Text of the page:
Many schools now feel obligated to install some type of mobile phone system whether it makes sense at their particular campus or not.

After the Virginia Tech shootings there was naturally a resurgent flurry of activity surrounding the specification, selection and deployment of emergency alert systems for campus populations that tie mobile phones into the mix.

“Resurgent” because this genre has certainly been visited before, often several times by school after school. So what has been holding up the deployment of what appears on the surface to be a natural fit for quickly reaching thousands of known recipients? The basic desire to leverage the technology of the mobile phone for emergency alert systems in its simplest form seems obvious, until upon further exploration a plethora of complexities arise.

One such barrier has dissipated on its own over the years – the pervasiveness of mobile phone devices among campus populations. Today, most students, faculty and staff arrive with their own devices in tow. As that barrier falls, others arise as a result. Is the school now obligated to supply devices to those who don’t already own one? Can school authorities legally demand that all campus personnel supply their private cell phone numbers to the school authorities and, if not, how does the school successfully encourage the entire campus population to opt in?


Is there a guarantee that the alert system, however it is configured, will work equally on all platforms, networks and devices? If someone does not receive the alert in a timely fashion, is the network carrier potentially liable for possibly harmful results of undelivered messages? Is there enough cell tower capacity to handle the upsurge in use during an emergency and can that added cost be justified if only used once or twice a year?

And, unfortunately, the most common barrier to date has been the annual cost of these systems, which have not always fit into current school budgets. Like insurance, schools have to weigh how much they are willing to spend on a system, hoping they may never need it. And then this – if the campus population’s mobile phones are part of an emergency alert system, can the school continue to maintain a policy of no cell phones turned on during class to combat the recent issue of using text messaging to cheat on exams, a policy many schools have implemented?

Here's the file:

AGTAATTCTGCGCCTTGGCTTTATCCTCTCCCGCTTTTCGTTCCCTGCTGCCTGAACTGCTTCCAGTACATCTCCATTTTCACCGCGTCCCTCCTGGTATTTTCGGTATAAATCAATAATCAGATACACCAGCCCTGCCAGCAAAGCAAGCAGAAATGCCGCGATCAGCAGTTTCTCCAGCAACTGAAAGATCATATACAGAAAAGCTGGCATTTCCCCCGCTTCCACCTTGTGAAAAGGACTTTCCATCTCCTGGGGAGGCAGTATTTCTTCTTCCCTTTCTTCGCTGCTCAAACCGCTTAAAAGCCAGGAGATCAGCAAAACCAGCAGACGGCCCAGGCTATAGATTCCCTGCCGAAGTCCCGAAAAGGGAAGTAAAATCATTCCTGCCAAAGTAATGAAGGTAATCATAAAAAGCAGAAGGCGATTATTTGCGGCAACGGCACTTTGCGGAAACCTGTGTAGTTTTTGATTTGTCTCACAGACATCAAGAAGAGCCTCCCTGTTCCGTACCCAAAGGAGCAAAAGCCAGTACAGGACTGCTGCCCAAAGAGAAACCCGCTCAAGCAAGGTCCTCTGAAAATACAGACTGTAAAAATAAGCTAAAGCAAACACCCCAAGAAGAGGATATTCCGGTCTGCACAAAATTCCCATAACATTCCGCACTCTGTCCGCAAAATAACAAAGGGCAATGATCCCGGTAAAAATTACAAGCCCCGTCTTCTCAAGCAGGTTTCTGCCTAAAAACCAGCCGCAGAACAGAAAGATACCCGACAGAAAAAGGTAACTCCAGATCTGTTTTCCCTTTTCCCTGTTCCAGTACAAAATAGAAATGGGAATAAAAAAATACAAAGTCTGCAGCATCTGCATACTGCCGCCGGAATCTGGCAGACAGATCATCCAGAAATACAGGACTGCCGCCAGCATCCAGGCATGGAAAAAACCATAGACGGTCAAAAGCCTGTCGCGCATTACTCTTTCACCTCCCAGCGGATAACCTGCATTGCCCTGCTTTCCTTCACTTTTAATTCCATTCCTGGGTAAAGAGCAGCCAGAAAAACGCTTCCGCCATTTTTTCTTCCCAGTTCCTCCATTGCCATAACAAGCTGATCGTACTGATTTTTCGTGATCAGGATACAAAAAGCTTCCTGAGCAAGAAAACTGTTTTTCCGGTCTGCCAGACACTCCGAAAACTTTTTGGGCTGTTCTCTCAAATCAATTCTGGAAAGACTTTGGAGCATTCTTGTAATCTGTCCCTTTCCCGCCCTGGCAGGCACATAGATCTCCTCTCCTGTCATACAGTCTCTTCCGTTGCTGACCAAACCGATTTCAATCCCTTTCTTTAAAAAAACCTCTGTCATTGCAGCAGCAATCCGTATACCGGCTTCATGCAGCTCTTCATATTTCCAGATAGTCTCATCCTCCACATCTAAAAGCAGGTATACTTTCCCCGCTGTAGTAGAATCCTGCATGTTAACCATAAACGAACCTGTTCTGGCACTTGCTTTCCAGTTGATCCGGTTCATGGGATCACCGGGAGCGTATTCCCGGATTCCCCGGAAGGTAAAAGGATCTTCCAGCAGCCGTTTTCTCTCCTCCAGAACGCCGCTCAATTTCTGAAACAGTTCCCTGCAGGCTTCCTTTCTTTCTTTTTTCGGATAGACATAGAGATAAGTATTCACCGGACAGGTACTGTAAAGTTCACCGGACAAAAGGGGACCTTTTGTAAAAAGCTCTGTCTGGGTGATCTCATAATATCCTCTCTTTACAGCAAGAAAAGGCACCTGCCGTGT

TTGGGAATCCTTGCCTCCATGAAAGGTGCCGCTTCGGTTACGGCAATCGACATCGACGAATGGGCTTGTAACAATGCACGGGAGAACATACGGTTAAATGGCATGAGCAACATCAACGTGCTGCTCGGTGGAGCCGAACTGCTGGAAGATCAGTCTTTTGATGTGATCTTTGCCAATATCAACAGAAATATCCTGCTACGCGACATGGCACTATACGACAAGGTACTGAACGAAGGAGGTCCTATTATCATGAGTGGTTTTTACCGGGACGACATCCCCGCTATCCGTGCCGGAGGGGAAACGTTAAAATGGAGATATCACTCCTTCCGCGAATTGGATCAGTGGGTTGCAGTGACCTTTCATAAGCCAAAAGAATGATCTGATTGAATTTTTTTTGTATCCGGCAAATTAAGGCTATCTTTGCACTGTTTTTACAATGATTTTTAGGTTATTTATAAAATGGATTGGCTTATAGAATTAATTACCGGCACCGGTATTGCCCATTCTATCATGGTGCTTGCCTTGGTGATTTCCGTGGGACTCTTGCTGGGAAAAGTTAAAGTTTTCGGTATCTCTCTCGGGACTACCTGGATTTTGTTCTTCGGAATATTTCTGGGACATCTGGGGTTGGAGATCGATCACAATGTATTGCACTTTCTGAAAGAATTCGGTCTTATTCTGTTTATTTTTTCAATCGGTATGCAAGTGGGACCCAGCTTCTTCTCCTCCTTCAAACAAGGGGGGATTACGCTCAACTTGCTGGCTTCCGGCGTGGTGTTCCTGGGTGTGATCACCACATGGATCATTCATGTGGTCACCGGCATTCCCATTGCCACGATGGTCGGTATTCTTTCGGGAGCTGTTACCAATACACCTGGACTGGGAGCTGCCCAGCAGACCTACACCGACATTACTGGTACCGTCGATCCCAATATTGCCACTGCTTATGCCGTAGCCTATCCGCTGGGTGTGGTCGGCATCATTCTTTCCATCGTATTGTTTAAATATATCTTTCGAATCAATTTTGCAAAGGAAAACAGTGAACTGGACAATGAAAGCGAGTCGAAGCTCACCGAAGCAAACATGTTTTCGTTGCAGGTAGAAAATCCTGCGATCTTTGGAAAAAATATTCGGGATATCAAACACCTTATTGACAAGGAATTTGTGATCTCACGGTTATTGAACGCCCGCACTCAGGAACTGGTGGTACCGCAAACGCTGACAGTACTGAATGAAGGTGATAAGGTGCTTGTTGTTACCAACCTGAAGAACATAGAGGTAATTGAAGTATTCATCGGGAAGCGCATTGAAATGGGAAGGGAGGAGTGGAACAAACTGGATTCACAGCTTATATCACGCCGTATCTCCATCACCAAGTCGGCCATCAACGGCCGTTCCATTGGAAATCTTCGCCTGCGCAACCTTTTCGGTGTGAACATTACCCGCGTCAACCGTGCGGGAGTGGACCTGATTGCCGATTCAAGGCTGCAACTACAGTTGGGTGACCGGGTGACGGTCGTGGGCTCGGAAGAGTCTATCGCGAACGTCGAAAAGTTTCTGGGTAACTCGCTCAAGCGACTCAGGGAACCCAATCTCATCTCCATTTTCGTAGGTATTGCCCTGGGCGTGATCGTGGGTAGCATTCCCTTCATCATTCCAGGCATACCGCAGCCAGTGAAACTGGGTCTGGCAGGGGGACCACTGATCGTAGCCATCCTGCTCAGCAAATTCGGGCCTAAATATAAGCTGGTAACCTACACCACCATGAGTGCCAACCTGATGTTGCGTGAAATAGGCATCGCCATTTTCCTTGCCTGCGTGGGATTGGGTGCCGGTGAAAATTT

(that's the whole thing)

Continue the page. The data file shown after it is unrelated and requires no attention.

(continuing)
After Virginia Tech, many schools now feel obligated to install some type of mobile phone system whether is makes sense at their particular campus or not. In the event something out of the ordinary does happen, they will not be liable for not having a system in place. Will the system solve the problem? That has yet to be seen. The school’s liability issues will be covered but will it save lives in the case of a campus shooter? The mobile phone part of the system has already been used for hurricane alerts and cancelled classes, all of which have more response time available to the recipient than a potential campus shooting.

And so far, no one has stated what the message at Virginia Tech would have been, if they had had their impending mobile alert system already in place. There was a shooting in a dorm, so would the school have told everyone not to go to class and stay in the dorms, which may have appeared to be less safe than the classrooms? For schools dealing with impending disasters, such as severe weather or close proximity to a chemical plant, these systems can be more than justified. Many of these campuses have been proactive in having a system in place. For other locations, a rush to add the mobile phone technology into their emergency alert system that consumes a decent piece of the budgets may not be the best approach.

There are several vendors who are addressing all these issues one way or another. One example: MessageOne provides a system called AlertFind, in which the school contracts for the estimated amount of voice minutes and text messages and can buy more as needed. It’s hosted on secure and redundant infrastructures at off-site disaster recovery data centers. Such a design offers ad-supported text service free to both the university and the recipients, with emergency alerts completely free. MIR3 is a high-end system that offers an on-site or off-site hosted solution. ClearTxt is a text messaging system that is very “school” oriented by including notification of a wide range of school activities. UIEvolution, a software company that provides a platform for the development of device and platform-agnostic mobile applications, suggests that those schools who expect emergency alerts to be few and far between might want to consider building a feature rich application that is considered “the school app” used by everyone on campus for everyday activities, in addition to the occasional emergency.

This could be financially justified more easily due to the heavy use and increased campus communication on a variety of levels, be a means of communication that is then familiar to everyone in emergency situations, addresses the issue of getting everyone to opt in and be tailored to communicate to an intricately segmented database. In addition, it could also be connected to the other emergency alert systems for one touch notification.